Last week I received a rather unusual call from a good friend who is a VP of HR at a well-known company outside of Atlanta. It seems that Sheryl (not her real name) had been the recipient of an email from an employee in another department. This employee’s email contained info on someone else at the company- who had been arrested for a DUI. Sheryl said that the email entitled “FYI” essentially contained information that the employee had been arrested 2 weeks previously for a DUI and just “thought she should know.” Now, she and I both know that when people send “just for your info only” emails- they rarely are that simple. Her real concern was what if anything she was obligated to do about the DUI arrest. She confirmed to me that this employee’s role at the job did not obligate him to drive for the company, and his position was not senior enough so as to create any kind of PR nightmare. We talked a bit further, I gave her some advice, and she wisely was planning on consulting with legal before making any moves.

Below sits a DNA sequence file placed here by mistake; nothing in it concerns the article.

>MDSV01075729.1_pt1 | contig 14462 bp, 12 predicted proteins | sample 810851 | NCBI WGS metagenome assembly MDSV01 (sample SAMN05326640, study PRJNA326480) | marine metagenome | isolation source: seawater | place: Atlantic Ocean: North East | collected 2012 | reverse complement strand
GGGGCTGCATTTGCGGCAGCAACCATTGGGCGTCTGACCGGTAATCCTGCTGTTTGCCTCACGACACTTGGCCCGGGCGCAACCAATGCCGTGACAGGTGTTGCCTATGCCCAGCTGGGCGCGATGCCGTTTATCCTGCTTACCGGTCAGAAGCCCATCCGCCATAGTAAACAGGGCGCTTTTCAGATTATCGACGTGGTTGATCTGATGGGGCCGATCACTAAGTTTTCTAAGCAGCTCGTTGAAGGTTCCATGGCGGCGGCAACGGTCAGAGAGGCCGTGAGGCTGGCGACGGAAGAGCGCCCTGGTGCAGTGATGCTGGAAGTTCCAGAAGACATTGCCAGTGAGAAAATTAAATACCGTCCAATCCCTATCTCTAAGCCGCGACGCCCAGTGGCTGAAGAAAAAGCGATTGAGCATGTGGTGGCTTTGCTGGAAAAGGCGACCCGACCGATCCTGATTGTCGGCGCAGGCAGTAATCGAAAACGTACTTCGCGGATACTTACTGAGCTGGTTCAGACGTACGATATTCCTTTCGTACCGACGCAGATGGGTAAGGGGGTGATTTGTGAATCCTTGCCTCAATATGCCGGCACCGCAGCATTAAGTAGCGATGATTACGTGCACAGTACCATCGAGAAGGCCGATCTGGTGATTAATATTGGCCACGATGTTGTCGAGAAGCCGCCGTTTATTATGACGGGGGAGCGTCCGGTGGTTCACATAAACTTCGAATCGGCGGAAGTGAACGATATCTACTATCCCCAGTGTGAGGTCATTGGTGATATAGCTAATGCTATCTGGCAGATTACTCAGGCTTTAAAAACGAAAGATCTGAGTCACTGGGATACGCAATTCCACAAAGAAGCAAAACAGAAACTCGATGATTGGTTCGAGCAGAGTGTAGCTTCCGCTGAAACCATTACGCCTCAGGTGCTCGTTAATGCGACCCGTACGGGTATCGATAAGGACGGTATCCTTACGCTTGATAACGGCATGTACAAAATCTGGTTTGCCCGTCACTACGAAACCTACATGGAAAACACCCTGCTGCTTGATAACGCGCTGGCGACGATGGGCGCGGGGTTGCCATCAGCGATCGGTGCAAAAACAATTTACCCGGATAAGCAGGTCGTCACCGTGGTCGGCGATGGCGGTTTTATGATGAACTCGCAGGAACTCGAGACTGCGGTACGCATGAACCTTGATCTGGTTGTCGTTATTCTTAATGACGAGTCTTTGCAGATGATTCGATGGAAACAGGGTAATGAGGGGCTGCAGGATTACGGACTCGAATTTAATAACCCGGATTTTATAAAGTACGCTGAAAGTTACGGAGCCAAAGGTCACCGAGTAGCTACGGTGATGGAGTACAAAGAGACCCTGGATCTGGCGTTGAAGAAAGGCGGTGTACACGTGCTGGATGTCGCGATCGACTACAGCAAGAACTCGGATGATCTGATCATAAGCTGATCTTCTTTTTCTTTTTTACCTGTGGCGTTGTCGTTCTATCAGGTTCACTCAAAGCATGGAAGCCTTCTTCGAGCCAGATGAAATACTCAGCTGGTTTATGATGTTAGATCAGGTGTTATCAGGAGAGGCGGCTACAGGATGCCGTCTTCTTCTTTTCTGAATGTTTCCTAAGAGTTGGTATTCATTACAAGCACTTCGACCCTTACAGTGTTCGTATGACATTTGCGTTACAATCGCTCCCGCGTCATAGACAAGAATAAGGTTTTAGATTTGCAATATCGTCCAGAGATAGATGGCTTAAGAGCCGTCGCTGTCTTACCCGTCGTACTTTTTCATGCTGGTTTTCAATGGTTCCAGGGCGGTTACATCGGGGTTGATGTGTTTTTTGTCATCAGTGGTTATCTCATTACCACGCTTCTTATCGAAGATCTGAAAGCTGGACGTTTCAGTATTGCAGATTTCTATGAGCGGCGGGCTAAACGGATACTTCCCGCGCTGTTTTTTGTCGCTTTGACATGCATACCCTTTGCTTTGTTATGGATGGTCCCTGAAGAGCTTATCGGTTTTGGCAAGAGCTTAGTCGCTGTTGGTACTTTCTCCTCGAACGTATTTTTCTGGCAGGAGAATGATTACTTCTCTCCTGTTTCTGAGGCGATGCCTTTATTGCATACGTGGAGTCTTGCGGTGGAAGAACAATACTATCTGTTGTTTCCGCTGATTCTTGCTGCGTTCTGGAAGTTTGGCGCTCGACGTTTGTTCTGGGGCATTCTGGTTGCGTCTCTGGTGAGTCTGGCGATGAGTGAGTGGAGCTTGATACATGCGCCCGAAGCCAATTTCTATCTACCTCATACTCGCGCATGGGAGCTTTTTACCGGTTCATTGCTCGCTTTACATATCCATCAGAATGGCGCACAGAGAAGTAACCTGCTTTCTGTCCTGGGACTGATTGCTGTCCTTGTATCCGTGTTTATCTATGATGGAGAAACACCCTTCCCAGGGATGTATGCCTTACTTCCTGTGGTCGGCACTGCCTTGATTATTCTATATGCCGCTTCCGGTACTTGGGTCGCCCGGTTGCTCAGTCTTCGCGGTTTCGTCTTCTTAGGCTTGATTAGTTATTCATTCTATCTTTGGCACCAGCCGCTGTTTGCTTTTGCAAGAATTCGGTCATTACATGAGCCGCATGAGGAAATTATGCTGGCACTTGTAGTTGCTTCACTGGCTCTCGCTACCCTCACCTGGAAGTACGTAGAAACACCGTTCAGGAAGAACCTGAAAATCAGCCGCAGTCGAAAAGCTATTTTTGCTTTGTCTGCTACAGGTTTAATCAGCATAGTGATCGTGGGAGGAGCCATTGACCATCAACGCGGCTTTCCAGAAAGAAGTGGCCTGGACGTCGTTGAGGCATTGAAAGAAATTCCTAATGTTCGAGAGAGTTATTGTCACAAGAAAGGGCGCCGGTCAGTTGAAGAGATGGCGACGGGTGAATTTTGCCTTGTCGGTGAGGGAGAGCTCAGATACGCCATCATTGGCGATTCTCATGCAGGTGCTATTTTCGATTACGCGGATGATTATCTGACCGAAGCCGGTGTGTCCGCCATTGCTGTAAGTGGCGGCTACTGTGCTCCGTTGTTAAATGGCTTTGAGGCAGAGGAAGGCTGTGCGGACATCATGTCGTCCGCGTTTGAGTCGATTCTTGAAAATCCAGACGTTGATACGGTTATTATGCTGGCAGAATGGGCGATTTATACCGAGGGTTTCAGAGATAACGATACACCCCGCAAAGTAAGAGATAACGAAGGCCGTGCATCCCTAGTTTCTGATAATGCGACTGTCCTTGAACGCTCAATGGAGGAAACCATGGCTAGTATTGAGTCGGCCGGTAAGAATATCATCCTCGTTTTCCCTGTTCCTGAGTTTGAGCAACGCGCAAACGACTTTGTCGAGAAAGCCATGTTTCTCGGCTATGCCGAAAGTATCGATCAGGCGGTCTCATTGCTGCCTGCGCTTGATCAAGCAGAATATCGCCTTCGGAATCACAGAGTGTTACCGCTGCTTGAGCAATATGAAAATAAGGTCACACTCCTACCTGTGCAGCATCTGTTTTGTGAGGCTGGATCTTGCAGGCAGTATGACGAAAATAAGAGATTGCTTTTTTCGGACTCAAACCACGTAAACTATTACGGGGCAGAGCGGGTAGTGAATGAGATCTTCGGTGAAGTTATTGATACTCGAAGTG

Our conversation sparked up a lively debate between myself and a few other leaders at a recent conference. Apparently while there are many opinions on this subject, there are few who have experienced this enough to know how to handle it. Okay, so how should you handle an employee who is arrested for a DUI? Here are three possible things to do:
Beyond these points, the employer may need to determine if this is just a one time arrest, or if the employee may be suffering from alcoholism, which could be considered a disability. Also, will the employer be held liable if the employee consumed an inordinate amount of alcohol on the premises (think office party, company sponsored happy hour, etc.), and the employee then left and was arrested for DUI? There are no cut or dry answers to what to do if your employee is arrested for DUI. The best advice I can give is to focus on the facts FIRST before making any decisions. Please note that this advice is informational only and as always, seek competent legal advice from an employment attorney prior to making any decisions.